One has only to read the testimonies of men like Bunyan, Spurgeon, &c. to see that either they went through much needless travail, and that 20th century Christianity has found a 'secret formula' for salvation, or that these were correct in their apprehension of salvation, and there is confusion over what salvation is and how it is obtained in most churches today. These men and others of equal caliber said, "Salvation is hard." We say, "It is simple." Jesus said that it is 'impossible' without God. He went on to say that all things are possible with God, but never said it was easy or simple!
We have made salvation the product of plans, programs, prayers, and promise claiming, while God's Word says it is "...of the LORD." Many today presume to label God 'unfair' for His judgements and operations regarding the salvation issue. Men do not want to be accountable to God, much less to His divinely appointed judges; the true men of God. They choose, rather, to elect their own.
Many folks judge salvation by what everybody else they know has, and how they obtained it. They then teach others to do the same thing. Paul speaks of this in II Corinthians 10:12, saying, "For we dare not make ourselves of the number, or compare ourselves with some that commend themselves: but they measuring themselves by themselves, and comparing themselves among themselves, are not wise." While it is true that he is speaking specifically of external actions, the principle can be applied to condition also. Just because an individual got what they claim is salvation in the same way everybody else they know got it, is not evidence of truth, but merely of a similar condition. All of the Pharisees got the same thing in the same way, but we know what their similar condition was! Yet they thought they were right.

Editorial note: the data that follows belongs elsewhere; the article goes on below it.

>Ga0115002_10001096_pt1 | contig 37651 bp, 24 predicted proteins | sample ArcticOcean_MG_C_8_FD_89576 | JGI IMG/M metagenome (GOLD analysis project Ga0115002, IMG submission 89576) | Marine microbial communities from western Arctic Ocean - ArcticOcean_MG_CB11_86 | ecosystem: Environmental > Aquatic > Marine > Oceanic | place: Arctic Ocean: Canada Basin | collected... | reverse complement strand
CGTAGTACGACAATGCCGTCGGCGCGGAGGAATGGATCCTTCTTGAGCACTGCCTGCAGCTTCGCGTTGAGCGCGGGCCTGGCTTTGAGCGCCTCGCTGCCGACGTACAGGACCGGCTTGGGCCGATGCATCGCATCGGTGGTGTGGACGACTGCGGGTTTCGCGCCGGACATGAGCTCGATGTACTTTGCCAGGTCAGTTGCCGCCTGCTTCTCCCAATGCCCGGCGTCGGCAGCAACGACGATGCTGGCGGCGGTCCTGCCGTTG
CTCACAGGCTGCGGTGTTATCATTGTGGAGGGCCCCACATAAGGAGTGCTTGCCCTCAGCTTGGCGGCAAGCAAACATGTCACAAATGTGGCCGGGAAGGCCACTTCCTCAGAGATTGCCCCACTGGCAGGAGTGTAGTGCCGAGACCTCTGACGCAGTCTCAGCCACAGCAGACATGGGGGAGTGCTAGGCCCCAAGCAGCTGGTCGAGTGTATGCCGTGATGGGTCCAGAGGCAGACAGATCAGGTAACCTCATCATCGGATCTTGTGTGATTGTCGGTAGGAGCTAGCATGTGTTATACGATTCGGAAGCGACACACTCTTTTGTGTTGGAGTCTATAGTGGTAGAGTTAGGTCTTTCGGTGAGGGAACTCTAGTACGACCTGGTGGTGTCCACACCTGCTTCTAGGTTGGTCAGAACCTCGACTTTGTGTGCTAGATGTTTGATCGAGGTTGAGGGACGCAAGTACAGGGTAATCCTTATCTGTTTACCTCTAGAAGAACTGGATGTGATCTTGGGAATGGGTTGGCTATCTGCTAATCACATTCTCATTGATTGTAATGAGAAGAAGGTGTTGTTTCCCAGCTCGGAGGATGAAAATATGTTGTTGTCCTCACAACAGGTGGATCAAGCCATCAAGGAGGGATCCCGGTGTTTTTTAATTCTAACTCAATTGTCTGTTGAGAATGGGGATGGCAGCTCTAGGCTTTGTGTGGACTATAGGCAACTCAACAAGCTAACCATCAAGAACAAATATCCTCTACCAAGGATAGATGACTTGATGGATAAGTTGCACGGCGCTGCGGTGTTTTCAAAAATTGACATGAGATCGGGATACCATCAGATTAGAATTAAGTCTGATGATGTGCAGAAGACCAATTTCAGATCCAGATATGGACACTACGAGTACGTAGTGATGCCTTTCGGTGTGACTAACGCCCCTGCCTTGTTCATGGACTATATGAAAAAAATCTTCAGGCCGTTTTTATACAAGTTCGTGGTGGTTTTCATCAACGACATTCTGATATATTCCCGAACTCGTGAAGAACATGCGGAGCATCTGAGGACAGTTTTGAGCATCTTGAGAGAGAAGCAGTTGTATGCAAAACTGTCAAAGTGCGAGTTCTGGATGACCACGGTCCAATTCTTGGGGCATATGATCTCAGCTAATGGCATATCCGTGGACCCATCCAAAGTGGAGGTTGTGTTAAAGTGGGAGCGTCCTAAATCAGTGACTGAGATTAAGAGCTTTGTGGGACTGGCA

In our churches today are many who have no confidence in their salvation; no peace; no rest; no fruit of the Spirit. At best they have the fruit of external production. Galatians 5:22, Ephesians 5:9, Philippians 1:11, and Colossians 1:6, all say that fruit is produced in the believer, and as the result of a new creature (creation). Some fruit may be external, but salvation cannot be judged by merely 'inspecting' external actions. One can have external fruit without the internal, but not internal without external. Legalism produces workers, but they are not rightly motivated nor satisfied in it.
In judging the salvation issue, we must do it right; impartially, in light of the scriptures, and without preconceived notions. It must be done without a desire of a verdict favorable to our present condition, or that of the ones we know and love. We must seek truth rather than a false judgement. - J. M. G. (01/95)